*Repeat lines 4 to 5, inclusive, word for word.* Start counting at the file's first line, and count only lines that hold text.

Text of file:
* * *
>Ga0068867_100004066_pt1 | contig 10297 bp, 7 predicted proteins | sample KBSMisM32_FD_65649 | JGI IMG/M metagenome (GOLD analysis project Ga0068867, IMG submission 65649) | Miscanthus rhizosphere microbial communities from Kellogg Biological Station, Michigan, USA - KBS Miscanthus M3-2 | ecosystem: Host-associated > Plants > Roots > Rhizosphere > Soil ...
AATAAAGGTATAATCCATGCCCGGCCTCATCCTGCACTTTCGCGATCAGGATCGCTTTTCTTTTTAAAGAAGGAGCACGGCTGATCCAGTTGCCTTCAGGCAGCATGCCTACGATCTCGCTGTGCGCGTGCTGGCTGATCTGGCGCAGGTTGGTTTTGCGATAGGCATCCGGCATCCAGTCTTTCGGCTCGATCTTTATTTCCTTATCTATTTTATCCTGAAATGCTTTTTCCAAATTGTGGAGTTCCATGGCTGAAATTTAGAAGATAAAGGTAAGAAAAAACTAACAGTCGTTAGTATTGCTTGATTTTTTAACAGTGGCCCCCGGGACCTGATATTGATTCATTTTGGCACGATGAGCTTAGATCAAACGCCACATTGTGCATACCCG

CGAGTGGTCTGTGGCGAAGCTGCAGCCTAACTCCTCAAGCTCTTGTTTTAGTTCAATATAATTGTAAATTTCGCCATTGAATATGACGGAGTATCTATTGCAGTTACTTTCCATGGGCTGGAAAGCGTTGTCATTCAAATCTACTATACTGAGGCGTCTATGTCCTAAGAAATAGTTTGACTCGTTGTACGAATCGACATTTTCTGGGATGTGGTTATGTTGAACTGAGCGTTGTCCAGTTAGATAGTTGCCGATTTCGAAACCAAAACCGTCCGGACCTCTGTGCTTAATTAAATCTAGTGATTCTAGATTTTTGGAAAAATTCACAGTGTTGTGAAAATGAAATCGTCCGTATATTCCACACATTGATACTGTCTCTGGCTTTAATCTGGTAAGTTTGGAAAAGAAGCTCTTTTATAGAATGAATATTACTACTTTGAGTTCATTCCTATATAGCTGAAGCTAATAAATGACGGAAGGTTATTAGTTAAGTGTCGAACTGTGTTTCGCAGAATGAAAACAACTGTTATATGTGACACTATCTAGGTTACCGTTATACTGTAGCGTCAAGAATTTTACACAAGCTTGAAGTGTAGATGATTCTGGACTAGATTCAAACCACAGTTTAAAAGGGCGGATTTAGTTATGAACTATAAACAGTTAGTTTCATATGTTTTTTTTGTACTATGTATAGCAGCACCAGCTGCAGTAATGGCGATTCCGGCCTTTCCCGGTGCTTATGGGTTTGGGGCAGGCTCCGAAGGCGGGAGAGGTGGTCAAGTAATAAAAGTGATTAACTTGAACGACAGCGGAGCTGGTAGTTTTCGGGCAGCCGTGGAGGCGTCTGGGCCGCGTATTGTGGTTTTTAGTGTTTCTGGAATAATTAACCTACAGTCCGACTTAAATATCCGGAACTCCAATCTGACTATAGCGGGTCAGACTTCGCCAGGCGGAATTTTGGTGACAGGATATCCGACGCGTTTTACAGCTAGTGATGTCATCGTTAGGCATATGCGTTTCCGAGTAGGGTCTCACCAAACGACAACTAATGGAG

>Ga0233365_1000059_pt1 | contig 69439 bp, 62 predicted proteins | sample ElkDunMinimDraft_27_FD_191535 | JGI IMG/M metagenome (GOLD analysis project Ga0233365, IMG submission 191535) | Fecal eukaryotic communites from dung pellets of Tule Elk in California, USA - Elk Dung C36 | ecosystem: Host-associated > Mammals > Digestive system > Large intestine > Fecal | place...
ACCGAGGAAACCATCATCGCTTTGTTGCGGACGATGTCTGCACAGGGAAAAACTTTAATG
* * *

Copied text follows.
>Ga0233365_1000059_pt1 | contig 69439 bp, 62 predicted proteins | sample ElkDunMinimDraft_27_FD_191535 | JGI IMG/M metagenome (GOLD analysis project Ga0233365, IMG submission 191535) | Fecal eukaryotic communites from dung pellets of Tule Elk in California, USA - Elk Dung C36 | ecosystem: Host-associated > Mammals > Digestive system > Large intestine > Fecal | place...
ACCGAGGAAACCATCATCGCTTTGTTGCGGACGATGTCTGCACAGGGAAAAACTTTAATG